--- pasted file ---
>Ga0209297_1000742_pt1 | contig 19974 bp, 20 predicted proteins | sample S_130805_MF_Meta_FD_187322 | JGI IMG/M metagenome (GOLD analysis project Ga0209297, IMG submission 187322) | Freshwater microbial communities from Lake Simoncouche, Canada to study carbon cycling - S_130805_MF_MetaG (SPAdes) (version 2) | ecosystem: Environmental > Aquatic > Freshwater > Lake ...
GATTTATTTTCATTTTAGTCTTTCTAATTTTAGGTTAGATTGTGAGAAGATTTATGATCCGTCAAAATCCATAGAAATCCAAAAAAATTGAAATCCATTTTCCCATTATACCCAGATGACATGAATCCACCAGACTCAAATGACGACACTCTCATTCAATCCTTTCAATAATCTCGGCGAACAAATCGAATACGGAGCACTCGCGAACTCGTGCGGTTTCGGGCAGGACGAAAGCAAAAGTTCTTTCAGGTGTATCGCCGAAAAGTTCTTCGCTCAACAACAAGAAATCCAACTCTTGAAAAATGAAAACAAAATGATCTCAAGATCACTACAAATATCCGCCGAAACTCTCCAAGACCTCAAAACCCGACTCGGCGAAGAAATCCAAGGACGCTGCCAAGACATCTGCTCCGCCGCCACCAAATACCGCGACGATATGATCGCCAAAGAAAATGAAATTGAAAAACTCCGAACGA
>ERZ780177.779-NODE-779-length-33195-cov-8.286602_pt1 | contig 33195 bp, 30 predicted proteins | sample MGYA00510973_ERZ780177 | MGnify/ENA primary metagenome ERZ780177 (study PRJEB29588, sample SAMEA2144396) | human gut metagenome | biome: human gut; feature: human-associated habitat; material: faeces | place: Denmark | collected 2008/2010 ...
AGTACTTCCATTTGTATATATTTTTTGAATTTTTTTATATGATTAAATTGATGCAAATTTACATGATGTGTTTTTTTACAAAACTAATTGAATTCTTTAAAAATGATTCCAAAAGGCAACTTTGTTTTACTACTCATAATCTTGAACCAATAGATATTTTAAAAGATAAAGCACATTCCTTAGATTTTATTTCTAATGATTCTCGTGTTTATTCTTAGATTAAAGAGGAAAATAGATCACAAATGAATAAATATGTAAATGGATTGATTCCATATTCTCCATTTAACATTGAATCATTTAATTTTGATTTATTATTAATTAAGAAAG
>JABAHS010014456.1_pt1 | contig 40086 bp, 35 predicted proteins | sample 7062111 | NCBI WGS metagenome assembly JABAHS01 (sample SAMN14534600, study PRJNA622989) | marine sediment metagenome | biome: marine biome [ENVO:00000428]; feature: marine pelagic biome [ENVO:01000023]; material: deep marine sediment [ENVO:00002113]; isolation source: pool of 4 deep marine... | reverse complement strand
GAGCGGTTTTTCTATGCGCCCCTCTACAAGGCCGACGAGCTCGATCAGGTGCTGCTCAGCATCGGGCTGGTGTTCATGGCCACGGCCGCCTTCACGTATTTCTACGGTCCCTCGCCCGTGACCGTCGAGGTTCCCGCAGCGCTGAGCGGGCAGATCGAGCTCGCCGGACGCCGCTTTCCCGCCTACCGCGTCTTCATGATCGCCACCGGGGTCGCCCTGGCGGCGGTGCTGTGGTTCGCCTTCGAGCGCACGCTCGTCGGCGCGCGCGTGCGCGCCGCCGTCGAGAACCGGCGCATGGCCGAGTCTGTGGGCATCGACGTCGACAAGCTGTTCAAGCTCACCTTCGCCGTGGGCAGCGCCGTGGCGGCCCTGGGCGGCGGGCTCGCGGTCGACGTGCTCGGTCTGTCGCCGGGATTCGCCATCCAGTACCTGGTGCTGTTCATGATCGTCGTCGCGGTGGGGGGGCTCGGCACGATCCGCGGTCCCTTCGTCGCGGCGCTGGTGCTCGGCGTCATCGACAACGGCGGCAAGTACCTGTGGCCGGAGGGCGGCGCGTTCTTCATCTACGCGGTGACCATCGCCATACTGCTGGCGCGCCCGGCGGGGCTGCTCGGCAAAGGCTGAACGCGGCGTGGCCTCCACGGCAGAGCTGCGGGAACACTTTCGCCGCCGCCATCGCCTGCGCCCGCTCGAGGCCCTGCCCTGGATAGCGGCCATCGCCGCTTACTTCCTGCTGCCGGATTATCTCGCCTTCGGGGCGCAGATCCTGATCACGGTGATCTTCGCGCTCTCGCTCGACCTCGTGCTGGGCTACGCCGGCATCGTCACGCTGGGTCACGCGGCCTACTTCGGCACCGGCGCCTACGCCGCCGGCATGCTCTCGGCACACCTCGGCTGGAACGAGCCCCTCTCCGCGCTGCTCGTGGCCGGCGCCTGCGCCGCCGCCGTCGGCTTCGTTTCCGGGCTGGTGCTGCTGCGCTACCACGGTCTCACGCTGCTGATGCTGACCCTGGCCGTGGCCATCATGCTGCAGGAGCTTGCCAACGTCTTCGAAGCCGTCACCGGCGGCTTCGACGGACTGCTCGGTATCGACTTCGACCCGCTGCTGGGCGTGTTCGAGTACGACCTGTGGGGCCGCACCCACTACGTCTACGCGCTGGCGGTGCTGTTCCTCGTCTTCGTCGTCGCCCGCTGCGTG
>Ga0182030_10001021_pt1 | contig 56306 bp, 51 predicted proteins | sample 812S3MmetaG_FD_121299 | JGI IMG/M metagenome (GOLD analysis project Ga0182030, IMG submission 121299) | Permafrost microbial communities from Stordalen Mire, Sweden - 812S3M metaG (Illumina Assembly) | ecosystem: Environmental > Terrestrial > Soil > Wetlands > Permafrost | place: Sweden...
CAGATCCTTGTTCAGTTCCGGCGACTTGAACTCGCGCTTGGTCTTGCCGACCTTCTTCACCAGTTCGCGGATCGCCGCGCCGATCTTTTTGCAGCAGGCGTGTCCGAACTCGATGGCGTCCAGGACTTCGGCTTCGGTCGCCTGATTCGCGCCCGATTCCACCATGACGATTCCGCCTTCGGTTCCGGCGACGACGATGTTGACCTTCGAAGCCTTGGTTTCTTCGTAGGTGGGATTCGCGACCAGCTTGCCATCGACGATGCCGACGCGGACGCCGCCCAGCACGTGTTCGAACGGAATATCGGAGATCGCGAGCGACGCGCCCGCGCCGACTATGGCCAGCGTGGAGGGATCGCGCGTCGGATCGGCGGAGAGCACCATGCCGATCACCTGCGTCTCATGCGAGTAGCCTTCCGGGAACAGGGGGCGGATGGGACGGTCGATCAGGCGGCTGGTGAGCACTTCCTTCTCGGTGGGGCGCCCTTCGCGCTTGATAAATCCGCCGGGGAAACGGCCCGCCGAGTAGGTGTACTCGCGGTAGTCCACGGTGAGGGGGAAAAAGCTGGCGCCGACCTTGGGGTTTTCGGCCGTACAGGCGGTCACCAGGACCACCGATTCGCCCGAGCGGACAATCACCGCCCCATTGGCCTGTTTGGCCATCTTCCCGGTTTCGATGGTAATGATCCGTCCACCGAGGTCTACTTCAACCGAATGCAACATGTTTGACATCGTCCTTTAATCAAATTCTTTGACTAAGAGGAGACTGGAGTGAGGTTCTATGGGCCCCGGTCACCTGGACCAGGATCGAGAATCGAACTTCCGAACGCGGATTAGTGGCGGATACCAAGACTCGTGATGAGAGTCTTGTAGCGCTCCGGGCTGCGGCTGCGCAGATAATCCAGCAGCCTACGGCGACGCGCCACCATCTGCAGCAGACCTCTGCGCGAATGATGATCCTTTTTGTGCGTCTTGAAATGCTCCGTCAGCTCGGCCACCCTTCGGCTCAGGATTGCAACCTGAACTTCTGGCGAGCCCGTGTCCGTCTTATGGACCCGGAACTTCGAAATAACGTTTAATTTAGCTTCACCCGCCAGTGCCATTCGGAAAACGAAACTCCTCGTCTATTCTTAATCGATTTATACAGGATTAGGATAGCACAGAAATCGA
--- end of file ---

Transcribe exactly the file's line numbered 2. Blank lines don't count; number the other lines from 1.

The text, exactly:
GATTTATTTTCATTTTAGTCTTTCTAATTTTAGGTTAGATTGTGAGAAGATTTATGATCCGTCAAAATCCATAGAAATCCAAAAAAATTGAAATCCATTTTCCCATTATACCCAGATGACATGAATCCACCAGACTCAAATGACGACACTCTCATTCAATCCTTTCAATAATCTCGGCGAACAAATCGAATACGGAGCACTCGCGAACTCGTGCGGTTTCGGGCAGGACGAAAGCAAAAGTTCTTTCAGGTGTATCGCCGAAAAGTTCTTCGCTCAACAACAAGAAATCCAACTCTTGAAAAATGAAAACAAAATGATCTCAAGATCACTACAAATATCCGCCGAAACTCTCCAAGACCTCAAAACCCGACTCGGCGAAGAAATCCAAGGACGCTGCCAAGACATCTGCTCCGCCGCCACCAAATACCGCGACGATATGATCGCCAAAGAAAATGAAATTGAAAAACTCCGAACGA